NTU unveils cancer sensor
National Taiwan University (NTU) yesterday unveiled a portable device it developed that is capable of detecting cancer and viral infections in just 12 minutes. The device, called VensorNTU, has proven to be highly sensitive and accurate in detecting liver, lung and cervical cancers, enterovirus 71, influenzas and sepsis during a year of clinical testing, said Yang Pan-chyr (楊泮池), dean of NTU’s College of Medicine. He said that traditional detection of those diseases involves the application of optics technology to examine affected cells after they are dyed, but the process is time--consuming and expensive, with low accuracy. The new device, with NTU’s exclusive electronic antibody detection technology, allows patients to use it at home, and find out the results in 12 minutes. NTU has transferred the VensorNTU manufacturing expertise to the private sector for commercial production.
Customs seize ￥19 million
A Japanese traveler had more than ￥19 million (US$230,000) confiscated at an airport in Taiwan after the undeclared cash was seized from his luggage, the Taipei Customs Office said Monday. The man had to hand over ￥19.16 million of the ￥20 million in cash that he did not declare after arriving at Taiwan Taoyuan International Airport on Sunday on a Cathay Pacific flight from Nagoya, the office said. The money, which will be turned over to Taiwan’s national coffers, was spotted by customs officials in the passenger’s baggage as it went through an X-ray inspection. The office returned ￥840,000 to the man, who said he was not aware of the US$10,000 cap on the amount of foreign currency travelers are allowed to bring into the country, adding that he had hoped to take advantage of the higher interest rates available in local banks.
A Taipei veterinarian is urging pet owners to avoid using insecticides around their homes, as their ingredients can be toxic to pets. Commercial-grade insecticides contain pyrethroids — organic compounds similar to natural pyrethrins, pesticides produced by flowers such as chrysanthemums — in quantities that are harmless to humans, but potentially fatal to cats and dogs, Asian Veterinary Specialist Referral Center veterinarian Chua Man-ling (蔡曼琳) said. Even in small quantities, pyrethroids are hazardous to cats, as they lack the metabolic enzymes needed to process them, Chua said. Cockroach sprays and ant traps are especially dangerous to pets as they contain boric acid, she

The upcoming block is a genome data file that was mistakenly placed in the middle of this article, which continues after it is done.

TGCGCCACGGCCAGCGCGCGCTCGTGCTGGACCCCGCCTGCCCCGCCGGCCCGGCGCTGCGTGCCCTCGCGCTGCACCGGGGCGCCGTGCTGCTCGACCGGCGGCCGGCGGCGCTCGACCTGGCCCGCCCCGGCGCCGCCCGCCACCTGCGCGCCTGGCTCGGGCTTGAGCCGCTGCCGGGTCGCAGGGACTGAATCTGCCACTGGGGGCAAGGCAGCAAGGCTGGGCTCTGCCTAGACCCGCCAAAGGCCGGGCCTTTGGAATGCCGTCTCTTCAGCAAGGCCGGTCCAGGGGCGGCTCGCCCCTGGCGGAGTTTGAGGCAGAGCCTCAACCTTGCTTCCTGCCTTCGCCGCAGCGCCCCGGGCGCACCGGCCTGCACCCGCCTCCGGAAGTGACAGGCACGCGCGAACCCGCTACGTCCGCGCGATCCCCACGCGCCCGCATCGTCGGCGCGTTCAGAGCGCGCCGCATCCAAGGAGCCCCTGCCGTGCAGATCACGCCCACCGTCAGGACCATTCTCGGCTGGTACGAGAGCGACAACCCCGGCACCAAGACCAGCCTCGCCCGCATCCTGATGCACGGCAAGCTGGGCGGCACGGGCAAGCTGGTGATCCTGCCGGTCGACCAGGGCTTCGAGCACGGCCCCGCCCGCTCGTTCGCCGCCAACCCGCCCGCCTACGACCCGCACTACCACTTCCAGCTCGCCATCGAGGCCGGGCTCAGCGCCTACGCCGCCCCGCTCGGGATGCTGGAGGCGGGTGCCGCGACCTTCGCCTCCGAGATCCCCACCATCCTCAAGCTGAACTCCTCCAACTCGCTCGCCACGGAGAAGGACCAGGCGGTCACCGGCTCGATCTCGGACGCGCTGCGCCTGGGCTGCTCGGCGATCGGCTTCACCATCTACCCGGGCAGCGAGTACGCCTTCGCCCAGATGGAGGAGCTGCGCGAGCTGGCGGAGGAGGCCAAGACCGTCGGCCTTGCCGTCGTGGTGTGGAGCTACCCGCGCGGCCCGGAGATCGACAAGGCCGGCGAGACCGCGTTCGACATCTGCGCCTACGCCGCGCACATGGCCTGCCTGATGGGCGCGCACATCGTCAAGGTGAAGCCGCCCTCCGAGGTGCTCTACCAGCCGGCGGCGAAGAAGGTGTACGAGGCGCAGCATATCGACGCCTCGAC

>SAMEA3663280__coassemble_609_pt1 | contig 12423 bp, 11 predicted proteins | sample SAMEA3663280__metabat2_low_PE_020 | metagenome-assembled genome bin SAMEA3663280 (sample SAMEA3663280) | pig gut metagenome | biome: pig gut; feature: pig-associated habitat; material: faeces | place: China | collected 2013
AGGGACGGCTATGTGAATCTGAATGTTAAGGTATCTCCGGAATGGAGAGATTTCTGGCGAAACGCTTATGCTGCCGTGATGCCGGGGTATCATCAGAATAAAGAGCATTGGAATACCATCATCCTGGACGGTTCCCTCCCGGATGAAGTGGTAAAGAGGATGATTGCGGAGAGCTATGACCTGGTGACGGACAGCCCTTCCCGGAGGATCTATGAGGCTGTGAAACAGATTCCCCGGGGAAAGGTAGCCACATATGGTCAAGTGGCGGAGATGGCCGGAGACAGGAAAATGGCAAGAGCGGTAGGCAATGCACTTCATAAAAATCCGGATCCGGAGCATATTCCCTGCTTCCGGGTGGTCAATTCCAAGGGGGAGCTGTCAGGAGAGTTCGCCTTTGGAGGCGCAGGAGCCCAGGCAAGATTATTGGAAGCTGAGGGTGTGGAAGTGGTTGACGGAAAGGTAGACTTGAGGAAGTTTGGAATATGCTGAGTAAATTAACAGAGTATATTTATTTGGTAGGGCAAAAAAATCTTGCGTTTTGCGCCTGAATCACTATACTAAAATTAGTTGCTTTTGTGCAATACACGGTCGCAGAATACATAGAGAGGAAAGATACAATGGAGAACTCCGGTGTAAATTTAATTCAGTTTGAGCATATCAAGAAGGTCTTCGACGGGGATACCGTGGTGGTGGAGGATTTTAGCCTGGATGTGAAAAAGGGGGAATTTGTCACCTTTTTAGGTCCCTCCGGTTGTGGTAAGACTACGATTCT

DOING ENOUGH? The HPA budgets NT$1.3 billion to prevent the health hazards of tobacco, but has no separate budget to fight teen drinking, a doctor said The government should step up alcohol education and prevention efforts, and allocate more of the budget to it, doctors said on Friday, citing the high consumption of alcohol among Taiwanese adolescents. One out of four 12-to-17-year-olds has consumed alcohol, said Yen Tsung-hai (顏宗海), director of Linkou Chang Gung Memorial Hospital’s Department of Clinical Toxicology. The Health Promotion Administration (HPA) budgets NT$1.3 billion (US$43.9 million) annually to prevent the health hazards of tobacco, but it has not allocated a separate budget for preventing teenage drinking or excessive alcohol use, Yen said. “There is no so-called ‘safe drinking level’ for minors,” because any amount consumed
The Fancy Frontier manga and anime expo held in Taipei over the weekend has sparked controversy, after a participant allegedly contravened the Act on Offenses Against Sexual Morality (妨害風化罪) by publicly exposing her private parts during a photo shoot. The two-day event opened at the Expo Dome at the Taipei Expo Park on Saturday, attracting numerous comic and anime creators, cosplayers, photographers and fans. Allegedly, a female cosplayer who was not wearing any underwear lifted up her skirt and revealed her private parts at an outdoor photography area near the venue. Event organizers said yesterday that to prevent indecent exposure, they have since
DREAMING OF TRAVEL: About 7,000 people applied for the experience, with about 60 chosen for the first flight yesterday, which includes boarding an airplane Starved of the travel experience during COVID-19? Taipei International Airport (Songshan airport) has the solution — a fake itinerary where you check in, go through passport control and security, and even board the aircraft. You just never leave. The airport yesterday began offering travelers the chance to do just that, with about 60 people eager to get going, albeit to nowhere. About 7,000 people applied to take part, with the winners chosen by random. More fake flight experiences are to take place in the coming weeks. “I really want to leave the country, but because of the pandemic, lots of flights cannot fly,”